art by Seth Alan Bareiss
The Things They Were Not Allowed to Carry
by Helena Leigh Bell
Pilot Martha Stevenson could not bring her mother's piano, its keys yellowed and stained. Her husband chided her as she brushed away the dust, telling it goodbye.
"You never play," George said. "You won't miss it."
Martha's fingers hovered over the C minor 7th chord, her fingers perfectly spaced, wrists up. It was not a good piano; it was not a bad piano. It was not an heirloom, strapped in the deep belly of a cargo ship to be rolled out stateside with so many other immigrants. There were dozens of things in the room with more sentiment squeezed into the spaces between their molecules: photographs, hand-painted pottery, a child's bed. The piano was not special, and yet the immensity of the object drew her in, its physical space in excess of its value. Years of neglect and scratches, poorly tuned strings, a missing music rack were evidence of Martha's effect upon the world she would soon leave.
"Even if they let us," George said, "where would we put it?"
Martha's hands found the F major scale, its lone flat hovering like an electron in Hydrogen. They moved to the opening of a sonata, to the chorus of a Christmas carol, to other songs she could not remember learning. Perhaps she'd had it wrong all these years; it wasn't her muscle memory which pulled and pushed in rhythms and skipping distances between her fingers, but the piano itself. All those notes and songs quantumly entangled between instrument and player.
But when I am a million miles away, you will feel infinitesimally small. An atom, a quark.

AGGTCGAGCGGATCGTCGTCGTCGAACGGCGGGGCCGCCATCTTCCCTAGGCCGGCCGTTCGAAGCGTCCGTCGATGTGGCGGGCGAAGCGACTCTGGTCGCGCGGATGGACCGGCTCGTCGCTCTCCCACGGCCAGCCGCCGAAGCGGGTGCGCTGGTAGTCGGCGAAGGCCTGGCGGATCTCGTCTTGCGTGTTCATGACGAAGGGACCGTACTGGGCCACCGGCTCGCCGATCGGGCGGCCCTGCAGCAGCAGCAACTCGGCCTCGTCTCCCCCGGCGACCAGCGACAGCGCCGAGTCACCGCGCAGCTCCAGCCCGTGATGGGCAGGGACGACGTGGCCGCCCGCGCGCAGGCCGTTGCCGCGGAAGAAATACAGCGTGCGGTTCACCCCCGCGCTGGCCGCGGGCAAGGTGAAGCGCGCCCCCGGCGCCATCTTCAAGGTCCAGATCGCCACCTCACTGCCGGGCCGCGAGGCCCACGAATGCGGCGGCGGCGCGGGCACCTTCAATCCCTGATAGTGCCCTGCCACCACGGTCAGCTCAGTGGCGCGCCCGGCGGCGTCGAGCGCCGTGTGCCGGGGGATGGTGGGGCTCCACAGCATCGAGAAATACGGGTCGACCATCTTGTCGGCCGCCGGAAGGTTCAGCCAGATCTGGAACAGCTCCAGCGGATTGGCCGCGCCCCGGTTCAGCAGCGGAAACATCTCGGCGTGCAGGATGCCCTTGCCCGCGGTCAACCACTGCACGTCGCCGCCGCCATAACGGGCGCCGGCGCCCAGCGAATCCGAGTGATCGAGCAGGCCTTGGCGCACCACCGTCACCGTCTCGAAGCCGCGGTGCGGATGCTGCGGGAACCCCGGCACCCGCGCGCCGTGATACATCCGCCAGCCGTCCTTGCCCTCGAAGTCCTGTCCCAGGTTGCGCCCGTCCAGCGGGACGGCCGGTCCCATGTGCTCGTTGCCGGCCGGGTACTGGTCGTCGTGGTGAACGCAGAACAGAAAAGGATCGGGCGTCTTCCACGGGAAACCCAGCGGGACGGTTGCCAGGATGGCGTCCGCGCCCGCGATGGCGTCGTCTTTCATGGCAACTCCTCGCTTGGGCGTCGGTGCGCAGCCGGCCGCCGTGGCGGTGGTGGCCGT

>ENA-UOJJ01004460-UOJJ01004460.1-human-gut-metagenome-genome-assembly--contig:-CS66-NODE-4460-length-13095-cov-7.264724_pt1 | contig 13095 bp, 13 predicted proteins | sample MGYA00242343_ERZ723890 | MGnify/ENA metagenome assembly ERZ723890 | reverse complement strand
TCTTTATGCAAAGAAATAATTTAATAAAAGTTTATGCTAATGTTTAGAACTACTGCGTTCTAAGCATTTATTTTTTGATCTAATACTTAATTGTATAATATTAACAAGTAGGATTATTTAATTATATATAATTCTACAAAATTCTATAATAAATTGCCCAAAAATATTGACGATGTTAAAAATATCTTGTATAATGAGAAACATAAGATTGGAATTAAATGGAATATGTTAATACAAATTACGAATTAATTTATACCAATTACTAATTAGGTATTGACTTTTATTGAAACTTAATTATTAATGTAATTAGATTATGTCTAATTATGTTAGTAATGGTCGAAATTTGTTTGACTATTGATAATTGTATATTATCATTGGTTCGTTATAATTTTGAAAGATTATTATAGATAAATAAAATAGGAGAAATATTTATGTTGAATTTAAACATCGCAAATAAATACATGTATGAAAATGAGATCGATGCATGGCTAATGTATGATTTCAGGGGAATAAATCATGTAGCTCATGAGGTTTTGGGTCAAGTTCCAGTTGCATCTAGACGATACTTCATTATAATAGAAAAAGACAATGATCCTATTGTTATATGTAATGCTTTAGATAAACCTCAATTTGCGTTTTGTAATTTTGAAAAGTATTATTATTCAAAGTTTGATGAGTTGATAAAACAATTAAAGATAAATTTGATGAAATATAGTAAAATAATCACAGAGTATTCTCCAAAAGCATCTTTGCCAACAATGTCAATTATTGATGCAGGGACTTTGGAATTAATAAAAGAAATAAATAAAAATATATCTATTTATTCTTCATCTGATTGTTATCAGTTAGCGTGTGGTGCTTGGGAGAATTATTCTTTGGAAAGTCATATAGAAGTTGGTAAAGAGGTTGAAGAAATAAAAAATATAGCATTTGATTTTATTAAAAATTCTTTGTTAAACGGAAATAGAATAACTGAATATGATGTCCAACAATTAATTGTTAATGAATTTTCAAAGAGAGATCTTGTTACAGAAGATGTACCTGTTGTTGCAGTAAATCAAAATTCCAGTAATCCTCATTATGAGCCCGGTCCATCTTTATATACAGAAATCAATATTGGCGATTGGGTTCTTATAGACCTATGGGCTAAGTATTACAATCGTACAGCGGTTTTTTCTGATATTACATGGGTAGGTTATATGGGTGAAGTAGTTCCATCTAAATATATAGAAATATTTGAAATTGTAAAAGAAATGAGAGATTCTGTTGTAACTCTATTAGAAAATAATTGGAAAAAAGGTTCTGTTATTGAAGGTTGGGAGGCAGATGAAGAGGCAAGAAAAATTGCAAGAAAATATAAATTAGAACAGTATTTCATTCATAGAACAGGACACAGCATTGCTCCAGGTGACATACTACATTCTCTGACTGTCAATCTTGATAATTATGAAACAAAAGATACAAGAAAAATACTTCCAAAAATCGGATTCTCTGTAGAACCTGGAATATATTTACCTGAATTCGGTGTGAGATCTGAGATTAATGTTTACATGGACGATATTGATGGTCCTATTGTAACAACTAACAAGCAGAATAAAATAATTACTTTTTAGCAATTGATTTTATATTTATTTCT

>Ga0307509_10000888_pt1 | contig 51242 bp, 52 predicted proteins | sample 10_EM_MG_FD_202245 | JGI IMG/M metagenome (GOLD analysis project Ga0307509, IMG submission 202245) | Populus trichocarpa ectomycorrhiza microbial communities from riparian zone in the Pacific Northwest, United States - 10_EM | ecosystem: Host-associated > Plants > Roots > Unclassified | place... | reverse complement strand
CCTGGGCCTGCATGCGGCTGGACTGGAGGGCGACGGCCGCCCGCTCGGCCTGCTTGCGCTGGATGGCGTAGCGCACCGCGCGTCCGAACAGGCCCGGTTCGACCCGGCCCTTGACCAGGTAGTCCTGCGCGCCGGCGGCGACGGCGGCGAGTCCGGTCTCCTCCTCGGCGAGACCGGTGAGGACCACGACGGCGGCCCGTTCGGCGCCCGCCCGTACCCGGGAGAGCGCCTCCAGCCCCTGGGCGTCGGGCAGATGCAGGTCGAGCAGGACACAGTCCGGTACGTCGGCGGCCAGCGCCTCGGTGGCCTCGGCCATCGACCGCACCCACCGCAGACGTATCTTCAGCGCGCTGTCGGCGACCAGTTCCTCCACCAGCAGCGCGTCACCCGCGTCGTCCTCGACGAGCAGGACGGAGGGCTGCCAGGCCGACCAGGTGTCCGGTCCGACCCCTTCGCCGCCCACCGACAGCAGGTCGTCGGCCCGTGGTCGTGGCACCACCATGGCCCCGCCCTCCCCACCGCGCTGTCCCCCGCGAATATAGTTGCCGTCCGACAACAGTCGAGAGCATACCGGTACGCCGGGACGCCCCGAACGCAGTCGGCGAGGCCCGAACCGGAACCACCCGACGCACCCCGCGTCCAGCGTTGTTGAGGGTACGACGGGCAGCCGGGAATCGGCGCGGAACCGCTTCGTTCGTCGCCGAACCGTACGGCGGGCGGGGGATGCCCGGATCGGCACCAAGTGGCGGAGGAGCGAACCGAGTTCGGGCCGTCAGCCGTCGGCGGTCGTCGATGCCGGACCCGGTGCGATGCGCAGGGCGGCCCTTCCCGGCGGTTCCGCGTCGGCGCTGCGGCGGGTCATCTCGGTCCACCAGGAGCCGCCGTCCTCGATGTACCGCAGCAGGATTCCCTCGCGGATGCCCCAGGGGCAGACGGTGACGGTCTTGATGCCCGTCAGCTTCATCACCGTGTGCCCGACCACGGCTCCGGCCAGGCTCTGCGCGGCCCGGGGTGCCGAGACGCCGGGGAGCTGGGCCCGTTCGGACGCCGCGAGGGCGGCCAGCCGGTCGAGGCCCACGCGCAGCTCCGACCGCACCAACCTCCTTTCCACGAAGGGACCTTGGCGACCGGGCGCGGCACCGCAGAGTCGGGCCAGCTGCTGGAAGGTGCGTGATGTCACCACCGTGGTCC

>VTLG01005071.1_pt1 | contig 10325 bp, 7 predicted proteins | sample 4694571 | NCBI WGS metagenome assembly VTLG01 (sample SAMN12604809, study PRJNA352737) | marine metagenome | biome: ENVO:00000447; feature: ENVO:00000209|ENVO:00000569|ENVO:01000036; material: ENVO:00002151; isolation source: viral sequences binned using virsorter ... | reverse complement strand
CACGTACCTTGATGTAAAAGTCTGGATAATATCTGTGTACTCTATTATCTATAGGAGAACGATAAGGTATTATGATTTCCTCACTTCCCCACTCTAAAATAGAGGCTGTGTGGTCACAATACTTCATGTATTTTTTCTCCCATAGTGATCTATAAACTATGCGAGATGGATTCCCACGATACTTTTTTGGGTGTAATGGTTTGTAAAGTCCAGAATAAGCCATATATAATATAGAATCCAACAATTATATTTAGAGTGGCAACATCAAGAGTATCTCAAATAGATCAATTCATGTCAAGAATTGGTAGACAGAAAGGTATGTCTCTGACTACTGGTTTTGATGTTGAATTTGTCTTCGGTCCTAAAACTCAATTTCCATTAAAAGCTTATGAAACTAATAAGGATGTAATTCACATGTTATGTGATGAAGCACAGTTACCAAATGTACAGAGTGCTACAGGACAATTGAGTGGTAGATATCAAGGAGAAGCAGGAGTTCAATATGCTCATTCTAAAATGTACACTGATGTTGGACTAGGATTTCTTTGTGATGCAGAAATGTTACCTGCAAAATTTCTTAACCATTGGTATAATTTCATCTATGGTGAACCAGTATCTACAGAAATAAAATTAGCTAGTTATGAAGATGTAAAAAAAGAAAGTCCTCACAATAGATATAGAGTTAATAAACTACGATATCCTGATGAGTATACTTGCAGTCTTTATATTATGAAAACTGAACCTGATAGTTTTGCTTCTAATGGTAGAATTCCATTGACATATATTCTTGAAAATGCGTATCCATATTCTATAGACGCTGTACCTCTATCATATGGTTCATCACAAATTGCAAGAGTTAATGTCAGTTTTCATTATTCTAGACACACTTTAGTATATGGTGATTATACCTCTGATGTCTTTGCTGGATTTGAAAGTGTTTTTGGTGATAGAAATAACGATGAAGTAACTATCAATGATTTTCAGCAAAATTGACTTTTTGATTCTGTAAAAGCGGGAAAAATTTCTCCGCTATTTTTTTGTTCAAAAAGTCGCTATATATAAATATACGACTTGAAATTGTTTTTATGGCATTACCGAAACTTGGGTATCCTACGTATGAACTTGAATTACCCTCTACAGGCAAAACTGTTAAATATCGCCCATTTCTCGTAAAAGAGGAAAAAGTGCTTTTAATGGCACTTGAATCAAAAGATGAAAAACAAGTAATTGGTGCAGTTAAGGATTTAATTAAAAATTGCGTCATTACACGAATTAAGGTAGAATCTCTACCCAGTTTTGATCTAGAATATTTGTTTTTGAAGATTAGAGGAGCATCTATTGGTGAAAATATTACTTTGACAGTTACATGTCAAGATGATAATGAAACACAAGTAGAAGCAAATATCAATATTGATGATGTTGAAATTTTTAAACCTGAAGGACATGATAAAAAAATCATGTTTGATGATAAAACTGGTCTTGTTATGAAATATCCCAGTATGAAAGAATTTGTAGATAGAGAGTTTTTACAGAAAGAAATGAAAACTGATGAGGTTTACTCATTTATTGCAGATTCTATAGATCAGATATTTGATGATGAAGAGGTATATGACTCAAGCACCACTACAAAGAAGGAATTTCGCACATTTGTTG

Her fingers faltered: a missed note, then two, an errant sharp. The ecstasy of automation gave way and Martha smashed her hands down, followed by arms and elbows, forcing as many notes as she could into the cold, dry air of the storage unit. They disappeared one by one, each according to the mathematical weight of their frequency. Gone.
Mission specialist Charles Kirby could not bring his 1971 Chevrolet Corvette. He could not bring the leather seats, the cold of the steering wheel in winter. He could not bring the sand dollar he kept on the dashboard for luck, or the name of the first girl he kissed. He could not bring the things he did not want to bring: bug spray, chapped lips, a fish hook half buried in his palm when he jumped at her touch.
When he first saw Martha Stevenson floating in the hallway between shifts, he imagined she was the girl. He imagined they were still on their class camping trip, unrolling sleeping bags between the sand dunes. Salt in their hair from the ocean. The stars were so close; they were so eager to be on their way.